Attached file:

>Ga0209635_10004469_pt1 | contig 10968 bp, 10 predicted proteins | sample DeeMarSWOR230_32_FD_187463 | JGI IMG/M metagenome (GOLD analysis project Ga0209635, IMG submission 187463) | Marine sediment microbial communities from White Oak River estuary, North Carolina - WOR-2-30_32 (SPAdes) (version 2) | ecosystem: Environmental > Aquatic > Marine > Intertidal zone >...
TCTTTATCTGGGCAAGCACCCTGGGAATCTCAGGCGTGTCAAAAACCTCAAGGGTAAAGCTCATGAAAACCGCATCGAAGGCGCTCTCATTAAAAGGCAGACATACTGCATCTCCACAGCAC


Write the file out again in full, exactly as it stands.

>Ga0209635_10004469_pt1 | contig 10968 bp, 10 predicted proteins | sample DeeMarSWOR230_32_FD_187463 | JGI IMG/M metagenome (GOLD analysis project Ga0209635, IMG submission 187463) | Marine sediment microbial communities from White Oak River estuary, North Carolina - WOR-2-30_32 (SPAdes) (version 2) | ecosystem: Environmental > Aquatic > Marine > Intertidal zone >...
TCTTTATCTGGGCAAGCACCCTGGGAATCTCAGGCGTGTCAAAAACCTCAAGGGTAAAGCTCATGAAAACCGCATCGAAGGCGCTCTCATTAAAAGGCAGACATACTGCATCTCCACAGCAC